Red (and Purple) Surprises Again
A quick follow up to my excited posting nearly a year ago about my bromeliad Billbergia coming into mass flower. It was late March and the bright red flower clusters emerged, en masse, from the necks of the bromeliads.
In the comments that followed, it seems these synchronous flowerings are typical for this species (Billbergia pyramidalis), and probably others in the genus. There was also a second flush 3-4 weeks later, in late April.
Well, in 2011 it's late February and the first dramatic flush is happening now. Not only in my garden but in the front yard of a place around the corner. So whatever triggers it has triggered it earlier than last year.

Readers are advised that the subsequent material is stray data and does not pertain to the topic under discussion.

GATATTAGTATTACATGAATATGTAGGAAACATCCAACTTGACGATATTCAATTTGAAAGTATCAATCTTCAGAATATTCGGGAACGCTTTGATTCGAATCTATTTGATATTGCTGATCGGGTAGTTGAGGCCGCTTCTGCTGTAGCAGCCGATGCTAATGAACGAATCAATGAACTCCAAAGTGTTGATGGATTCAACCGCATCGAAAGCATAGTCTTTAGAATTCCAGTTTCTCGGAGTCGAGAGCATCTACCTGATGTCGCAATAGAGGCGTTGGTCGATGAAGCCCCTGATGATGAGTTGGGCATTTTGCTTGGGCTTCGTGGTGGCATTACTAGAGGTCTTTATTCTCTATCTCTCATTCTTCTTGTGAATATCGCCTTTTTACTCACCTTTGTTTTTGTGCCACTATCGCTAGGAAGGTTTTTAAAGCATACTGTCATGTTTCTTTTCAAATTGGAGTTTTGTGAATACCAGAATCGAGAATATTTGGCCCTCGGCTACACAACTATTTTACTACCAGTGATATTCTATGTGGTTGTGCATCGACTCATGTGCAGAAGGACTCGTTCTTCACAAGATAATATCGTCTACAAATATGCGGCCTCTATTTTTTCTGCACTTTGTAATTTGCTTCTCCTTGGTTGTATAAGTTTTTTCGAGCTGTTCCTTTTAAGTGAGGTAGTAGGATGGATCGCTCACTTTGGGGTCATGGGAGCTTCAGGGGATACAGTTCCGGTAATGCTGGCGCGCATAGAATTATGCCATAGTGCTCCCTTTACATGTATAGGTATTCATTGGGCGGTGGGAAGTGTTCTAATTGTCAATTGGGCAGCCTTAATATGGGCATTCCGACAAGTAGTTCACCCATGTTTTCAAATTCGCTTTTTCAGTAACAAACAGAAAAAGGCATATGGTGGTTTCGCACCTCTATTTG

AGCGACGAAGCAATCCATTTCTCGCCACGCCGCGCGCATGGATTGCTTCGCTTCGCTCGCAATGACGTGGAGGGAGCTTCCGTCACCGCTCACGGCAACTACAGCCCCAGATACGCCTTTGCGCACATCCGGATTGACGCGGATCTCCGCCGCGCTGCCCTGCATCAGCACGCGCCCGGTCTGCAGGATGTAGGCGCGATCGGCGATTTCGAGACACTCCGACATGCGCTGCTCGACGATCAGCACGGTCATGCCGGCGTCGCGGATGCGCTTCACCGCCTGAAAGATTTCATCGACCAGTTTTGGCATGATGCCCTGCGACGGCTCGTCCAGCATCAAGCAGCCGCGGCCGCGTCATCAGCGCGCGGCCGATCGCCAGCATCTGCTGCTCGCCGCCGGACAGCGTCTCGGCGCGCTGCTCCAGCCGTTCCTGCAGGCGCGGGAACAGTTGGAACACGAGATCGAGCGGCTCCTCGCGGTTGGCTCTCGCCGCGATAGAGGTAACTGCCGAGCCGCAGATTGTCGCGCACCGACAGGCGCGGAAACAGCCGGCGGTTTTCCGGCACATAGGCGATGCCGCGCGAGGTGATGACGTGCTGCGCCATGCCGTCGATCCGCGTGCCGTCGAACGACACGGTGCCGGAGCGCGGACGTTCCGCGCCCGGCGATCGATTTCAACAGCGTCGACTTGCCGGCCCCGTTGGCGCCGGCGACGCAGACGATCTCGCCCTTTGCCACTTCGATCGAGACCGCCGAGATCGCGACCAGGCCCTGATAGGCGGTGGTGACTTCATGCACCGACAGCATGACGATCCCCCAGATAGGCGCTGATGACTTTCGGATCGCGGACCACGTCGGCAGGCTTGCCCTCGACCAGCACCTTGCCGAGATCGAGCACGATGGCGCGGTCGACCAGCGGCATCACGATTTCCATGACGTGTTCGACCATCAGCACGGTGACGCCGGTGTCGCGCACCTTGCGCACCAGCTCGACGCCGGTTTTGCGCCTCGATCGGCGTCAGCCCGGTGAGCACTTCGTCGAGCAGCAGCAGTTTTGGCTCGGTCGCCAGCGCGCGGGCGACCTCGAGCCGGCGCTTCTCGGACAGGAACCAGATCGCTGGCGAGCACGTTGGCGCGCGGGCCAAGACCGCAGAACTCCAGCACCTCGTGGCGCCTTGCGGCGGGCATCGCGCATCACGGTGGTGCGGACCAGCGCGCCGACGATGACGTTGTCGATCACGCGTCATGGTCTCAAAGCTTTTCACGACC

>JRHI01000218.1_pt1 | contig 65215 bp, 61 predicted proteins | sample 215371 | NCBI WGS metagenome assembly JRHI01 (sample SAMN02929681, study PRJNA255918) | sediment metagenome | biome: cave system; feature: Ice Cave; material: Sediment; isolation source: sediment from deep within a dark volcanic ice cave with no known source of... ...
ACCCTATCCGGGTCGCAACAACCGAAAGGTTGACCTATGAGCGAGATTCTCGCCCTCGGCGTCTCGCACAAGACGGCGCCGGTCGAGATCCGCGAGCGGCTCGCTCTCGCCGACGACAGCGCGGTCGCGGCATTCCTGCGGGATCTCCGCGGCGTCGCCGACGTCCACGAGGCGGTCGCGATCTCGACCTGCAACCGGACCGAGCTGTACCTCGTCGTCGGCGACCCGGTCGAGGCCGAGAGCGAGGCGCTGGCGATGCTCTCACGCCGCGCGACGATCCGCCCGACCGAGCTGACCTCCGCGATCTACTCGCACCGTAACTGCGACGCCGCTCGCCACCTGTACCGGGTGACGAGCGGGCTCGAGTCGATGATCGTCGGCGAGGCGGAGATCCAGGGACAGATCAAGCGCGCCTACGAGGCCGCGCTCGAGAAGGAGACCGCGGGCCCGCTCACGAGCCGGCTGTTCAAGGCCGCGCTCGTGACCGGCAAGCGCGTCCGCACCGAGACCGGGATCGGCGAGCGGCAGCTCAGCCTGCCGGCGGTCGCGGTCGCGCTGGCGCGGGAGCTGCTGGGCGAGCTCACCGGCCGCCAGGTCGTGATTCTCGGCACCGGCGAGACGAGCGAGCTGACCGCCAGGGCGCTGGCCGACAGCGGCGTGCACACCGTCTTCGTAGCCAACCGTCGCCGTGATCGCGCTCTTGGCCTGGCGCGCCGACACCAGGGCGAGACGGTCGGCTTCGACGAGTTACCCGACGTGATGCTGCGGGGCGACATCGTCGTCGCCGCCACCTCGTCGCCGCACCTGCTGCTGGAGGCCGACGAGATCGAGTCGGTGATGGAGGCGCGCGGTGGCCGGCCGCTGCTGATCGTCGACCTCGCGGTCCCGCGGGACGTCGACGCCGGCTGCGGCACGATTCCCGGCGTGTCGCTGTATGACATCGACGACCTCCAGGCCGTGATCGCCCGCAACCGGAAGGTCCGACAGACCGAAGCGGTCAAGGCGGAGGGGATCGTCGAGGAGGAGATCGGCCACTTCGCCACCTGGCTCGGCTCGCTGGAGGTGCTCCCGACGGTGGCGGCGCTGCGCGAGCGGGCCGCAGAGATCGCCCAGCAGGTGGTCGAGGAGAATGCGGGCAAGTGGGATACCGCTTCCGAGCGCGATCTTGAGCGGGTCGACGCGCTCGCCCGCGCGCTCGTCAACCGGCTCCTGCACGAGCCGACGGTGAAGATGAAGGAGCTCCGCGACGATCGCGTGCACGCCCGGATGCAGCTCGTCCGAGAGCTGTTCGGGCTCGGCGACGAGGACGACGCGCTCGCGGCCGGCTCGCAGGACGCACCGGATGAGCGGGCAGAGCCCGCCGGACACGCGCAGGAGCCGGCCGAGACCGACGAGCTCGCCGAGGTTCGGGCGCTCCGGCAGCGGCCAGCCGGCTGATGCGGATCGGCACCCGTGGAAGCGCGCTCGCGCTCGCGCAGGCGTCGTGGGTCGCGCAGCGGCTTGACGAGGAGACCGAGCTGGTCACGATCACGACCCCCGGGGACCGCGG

In response to a comment asking whether heavy rain in early February might be caused by the heavier than usual flowering and perhaps the second flowering in April, I said flowering time can be due to day length changes (i.e fixed) or rainfall and temperature - and probably a few other things too, like nutrients and stress to a plant by storm damage and so on and so on.
So given this flowering flush is a month earlier, and in more than one garden, we could theorise that it is triggered by weather rather than day length. As to when the critical 'weather' happened, that would take a little science to work out.
Image: Billbergia pyramidalis flower stalks, old and new (photographed in a previous year - this year's are still all new...)